The Weekend Australian - Review - - Visual Arts - Christo­pher Allen

WHEN Gior­gio Vasari, the great bi­og­ra­pher of the Ital­ian Re­nais­sance pain­ters, sculp­tors and ar­chi­tects, de­clared in 1550 that draw­ing was ‘‘ the fa­ther of our three arts’’, he did not mean sim­ply that a bit of sketch­ing would be help­ful to any­one en­gaged in th­ese prac­tices. The word he used, disegno, also re­ferred to what we would call cog­nate de­sign, and in­deed much more: by the mid­dle of the 16th cen­tury the term im­plied a com­plex amal­gam of graphic pro­cesses and the­o­ret­i­cal re­flec­tions that grew more in­tel­lec­tu­ally top-heavy as the cen­tury wore on.

Draw­ing as a foun­da­tion of artis­tic prac­tice be­gan to de­velop when pa­per started to be pro­duced on a large scale in the mid­dle of the 15th cen­tury. Parch­ment and vel­lum were too ex­pen­sive to be used ca­su­ally, and al­though early fresco pain­ters loosely sketched their com­po­si­tions on the un­der­coat of plas­ter, or ar­ric­cio, us­ing char­coal re­in­forced with a red ochre paint, this guid­ing draw­ing was par­tially cov­ered by each suc­ces­sive day’s sec­tion of the fine plas­ter, in­tonaco, on which the paint­ing was ex­e­cuted, so the artist had to work from mem­ory in trans­fer­ring the im­age.

With the greater avail­abil­ity of pa­per it be­came pos­si­ble to make many more sketches from life, ei­ther from mod­els in the stu­dio, of­ten stu­dio as­sis­tants who posed for the so­called gar­zone draw­ings, or, as Leonardo da Vinci rec­om­mended, from the at­ti­tudes and ges­tures of real peo­ple seen in the streets and mar­ket­places. In Leonardo’s hands and most ob­vi­ously in his anatom­i­cal stud­ies, draw­ing be­came a pow­er­ful new organon of knowl­edge, a tool po­ten­tially more pow­er­ful than words, as he him­self in­sisted. By the high Re­nais­sance, with Leonardo, Michelan­gelo and Raphael, the prac­tice of draw­ing had led to an un­der­stand­ing of the body, in its struc­ture and move­ment, com­pa­ra­ble at last to that of an­tiq­uity, even if reached by a dif­fer­ent route, for an­cient art owed lit­tle, if any­thing, to anatom­i­cal dis­sec­tion.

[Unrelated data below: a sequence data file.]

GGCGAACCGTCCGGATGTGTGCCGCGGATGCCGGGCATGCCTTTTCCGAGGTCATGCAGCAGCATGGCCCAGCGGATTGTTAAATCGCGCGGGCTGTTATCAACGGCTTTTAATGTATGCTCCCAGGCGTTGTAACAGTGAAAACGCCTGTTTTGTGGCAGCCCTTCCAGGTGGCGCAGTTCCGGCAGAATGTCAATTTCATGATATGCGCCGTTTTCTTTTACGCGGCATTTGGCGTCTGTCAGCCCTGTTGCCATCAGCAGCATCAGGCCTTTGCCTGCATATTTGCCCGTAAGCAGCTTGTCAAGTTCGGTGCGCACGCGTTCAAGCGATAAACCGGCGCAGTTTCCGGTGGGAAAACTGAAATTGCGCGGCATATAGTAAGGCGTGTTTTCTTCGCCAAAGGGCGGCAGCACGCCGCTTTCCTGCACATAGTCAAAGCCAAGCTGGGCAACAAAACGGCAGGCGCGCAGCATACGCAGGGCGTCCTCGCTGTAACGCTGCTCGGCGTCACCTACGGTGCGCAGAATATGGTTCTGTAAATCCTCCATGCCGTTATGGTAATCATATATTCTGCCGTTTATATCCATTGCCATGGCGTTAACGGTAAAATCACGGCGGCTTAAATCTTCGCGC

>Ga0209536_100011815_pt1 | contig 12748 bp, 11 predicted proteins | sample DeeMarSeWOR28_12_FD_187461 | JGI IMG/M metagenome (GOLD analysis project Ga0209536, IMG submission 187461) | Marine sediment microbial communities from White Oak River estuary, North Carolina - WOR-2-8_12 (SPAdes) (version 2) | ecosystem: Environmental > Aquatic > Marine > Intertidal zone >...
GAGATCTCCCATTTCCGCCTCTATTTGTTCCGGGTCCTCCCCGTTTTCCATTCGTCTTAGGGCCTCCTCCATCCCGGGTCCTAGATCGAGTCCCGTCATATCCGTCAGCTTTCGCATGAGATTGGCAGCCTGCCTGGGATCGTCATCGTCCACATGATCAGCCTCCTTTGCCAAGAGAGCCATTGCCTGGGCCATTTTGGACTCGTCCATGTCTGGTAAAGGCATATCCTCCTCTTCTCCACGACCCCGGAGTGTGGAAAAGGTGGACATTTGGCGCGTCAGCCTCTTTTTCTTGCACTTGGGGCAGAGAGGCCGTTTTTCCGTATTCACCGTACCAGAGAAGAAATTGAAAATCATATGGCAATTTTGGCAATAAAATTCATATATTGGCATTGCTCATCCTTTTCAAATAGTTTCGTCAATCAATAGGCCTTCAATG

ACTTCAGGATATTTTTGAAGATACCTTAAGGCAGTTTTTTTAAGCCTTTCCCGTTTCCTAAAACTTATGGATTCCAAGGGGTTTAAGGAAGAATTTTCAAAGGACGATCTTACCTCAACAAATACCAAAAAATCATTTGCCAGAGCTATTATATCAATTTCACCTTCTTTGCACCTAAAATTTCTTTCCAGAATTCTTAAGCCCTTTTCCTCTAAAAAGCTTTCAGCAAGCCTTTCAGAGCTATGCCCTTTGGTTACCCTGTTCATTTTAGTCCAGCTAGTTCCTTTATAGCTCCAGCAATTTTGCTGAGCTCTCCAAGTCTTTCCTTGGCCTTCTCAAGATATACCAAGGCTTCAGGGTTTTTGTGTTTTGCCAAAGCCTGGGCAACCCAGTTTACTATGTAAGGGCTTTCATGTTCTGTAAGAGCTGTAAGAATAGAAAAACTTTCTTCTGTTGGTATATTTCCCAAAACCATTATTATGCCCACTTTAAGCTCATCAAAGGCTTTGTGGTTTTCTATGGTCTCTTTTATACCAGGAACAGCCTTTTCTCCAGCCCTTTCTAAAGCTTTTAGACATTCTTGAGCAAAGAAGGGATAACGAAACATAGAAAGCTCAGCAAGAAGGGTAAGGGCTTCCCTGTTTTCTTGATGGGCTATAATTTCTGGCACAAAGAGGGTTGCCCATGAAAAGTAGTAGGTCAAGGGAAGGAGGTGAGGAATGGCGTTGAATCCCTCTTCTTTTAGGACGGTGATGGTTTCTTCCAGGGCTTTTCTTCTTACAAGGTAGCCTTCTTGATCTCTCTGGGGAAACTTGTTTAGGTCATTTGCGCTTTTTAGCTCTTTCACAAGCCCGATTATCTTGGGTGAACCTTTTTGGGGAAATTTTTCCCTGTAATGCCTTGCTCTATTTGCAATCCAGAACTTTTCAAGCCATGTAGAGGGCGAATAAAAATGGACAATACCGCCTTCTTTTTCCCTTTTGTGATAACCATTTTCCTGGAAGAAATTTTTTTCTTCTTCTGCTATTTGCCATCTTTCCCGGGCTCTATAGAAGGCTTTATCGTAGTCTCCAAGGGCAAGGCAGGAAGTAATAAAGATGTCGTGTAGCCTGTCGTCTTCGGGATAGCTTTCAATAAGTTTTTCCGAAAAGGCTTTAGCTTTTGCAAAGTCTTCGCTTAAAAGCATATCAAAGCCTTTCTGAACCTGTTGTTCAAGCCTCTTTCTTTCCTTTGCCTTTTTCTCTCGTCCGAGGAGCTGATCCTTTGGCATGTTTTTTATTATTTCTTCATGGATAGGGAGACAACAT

At the same time, a range of dif­fer­ent me­dia and tech­niques of draw­ing con­tin­ued to evolve in re­sponse to dif­fer­ent stylis­tic and ex­pres­sive pri­or­i­ties, and dif­fer­ent kinds of draw­ing were em­ployed for the var­i­ous stages in the pro­duc­tion of a given work. A large fresco project, for ex­am­ple, might now be­gin with a se­ries of in­ven­tion sketches aimed at

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